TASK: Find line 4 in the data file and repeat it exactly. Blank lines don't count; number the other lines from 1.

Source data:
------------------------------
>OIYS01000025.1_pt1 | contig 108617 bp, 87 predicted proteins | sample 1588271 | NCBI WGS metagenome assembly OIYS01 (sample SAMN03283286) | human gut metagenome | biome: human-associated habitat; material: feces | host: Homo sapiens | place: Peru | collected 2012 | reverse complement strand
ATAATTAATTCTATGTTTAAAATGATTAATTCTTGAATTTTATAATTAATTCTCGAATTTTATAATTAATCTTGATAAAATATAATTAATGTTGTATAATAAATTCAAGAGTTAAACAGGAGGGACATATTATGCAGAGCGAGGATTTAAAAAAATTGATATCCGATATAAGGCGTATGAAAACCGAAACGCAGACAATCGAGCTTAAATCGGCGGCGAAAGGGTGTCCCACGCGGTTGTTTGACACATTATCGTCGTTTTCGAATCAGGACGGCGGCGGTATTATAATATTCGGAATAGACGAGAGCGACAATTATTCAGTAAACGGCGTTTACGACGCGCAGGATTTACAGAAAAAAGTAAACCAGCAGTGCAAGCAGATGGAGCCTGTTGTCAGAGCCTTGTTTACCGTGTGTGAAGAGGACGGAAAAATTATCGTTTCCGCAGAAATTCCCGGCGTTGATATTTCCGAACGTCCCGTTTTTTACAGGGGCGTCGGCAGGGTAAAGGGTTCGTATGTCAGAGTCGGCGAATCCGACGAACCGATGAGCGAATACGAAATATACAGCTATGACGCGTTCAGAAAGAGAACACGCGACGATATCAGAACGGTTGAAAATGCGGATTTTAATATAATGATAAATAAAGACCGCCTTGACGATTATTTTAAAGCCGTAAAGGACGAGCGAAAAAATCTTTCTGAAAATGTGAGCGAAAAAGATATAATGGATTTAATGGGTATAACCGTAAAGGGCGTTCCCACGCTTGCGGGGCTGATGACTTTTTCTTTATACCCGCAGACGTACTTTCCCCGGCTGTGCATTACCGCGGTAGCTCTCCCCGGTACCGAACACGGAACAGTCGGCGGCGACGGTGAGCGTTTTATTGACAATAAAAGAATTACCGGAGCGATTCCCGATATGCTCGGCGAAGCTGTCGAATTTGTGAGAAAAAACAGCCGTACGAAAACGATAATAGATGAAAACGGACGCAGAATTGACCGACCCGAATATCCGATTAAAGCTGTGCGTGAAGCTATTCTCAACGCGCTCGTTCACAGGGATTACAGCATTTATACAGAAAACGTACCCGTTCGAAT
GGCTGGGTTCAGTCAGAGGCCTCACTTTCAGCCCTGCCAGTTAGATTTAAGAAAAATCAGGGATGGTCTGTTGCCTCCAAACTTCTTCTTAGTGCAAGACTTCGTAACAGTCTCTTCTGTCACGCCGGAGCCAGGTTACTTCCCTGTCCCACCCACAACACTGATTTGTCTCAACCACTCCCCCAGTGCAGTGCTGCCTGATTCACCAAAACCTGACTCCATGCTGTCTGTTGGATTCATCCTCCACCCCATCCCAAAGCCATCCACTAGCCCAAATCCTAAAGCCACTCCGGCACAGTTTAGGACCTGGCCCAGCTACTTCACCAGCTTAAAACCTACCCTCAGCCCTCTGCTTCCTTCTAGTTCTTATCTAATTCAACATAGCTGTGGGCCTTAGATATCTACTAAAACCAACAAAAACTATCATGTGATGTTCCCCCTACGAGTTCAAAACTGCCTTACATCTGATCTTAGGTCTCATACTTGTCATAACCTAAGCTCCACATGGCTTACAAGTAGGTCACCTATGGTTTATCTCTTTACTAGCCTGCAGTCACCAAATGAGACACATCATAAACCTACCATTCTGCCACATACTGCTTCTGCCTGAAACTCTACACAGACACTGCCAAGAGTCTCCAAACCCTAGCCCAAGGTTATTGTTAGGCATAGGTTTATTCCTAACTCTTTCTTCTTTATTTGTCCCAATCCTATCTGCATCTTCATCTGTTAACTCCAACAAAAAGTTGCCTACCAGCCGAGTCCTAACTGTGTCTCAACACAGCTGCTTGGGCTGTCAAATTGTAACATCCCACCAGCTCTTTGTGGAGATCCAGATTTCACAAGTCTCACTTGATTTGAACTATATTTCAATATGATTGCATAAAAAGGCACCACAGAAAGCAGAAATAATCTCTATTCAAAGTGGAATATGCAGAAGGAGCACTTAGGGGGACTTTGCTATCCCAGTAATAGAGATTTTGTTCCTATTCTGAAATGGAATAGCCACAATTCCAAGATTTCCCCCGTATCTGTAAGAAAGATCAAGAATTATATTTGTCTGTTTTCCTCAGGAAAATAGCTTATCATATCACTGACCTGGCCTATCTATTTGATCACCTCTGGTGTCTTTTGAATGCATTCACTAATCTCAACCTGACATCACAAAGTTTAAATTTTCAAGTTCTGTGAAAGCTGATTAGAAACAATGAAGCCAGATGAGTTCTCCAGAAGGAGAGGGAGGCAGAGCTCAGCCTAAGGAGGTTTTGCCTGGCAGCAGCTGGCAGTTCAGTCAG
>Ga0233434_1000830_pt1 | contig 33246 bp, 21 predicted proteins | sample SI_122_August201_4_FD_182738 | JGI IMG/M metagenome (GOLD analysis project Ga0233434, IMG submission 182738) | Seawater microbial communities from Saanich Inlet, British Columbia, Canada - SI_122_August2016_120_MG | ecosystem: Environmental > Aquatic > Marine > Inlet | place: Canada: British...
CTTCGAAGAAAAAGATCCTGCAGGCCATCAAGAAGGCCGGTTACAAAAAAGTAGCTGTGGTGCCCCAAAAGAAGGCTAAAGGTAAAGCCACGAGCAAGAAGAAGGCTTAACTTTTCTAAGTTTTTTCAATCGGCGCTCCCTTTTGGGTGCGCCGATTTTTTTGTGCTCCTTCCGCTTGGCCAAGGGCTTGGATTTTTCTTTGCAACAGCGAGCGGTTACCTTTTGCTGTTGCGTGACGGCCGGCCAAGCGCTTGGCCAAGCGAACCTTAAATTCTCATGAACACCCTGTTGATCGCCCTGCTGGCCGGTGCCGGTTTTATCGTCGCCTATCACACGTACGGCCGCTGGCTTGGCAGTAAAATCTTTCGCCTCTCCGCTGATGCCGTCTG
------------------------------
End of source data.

>Ga0233434_1000830_pt1 | contig 33246 bp, 21 predicted proteins | sample SI_122_August201_4_FD_182738 | JGI IMG/M metagenome (GOLD analysis project Ga0233434, IMG submission 182738) | Seawater microbial communities from Saanich Inlet, British Columbia, Canada - SI_122_August2016_120_MG | ecosystem: Environmental > Aquatic > Marine > Inlet | place: Canada: British...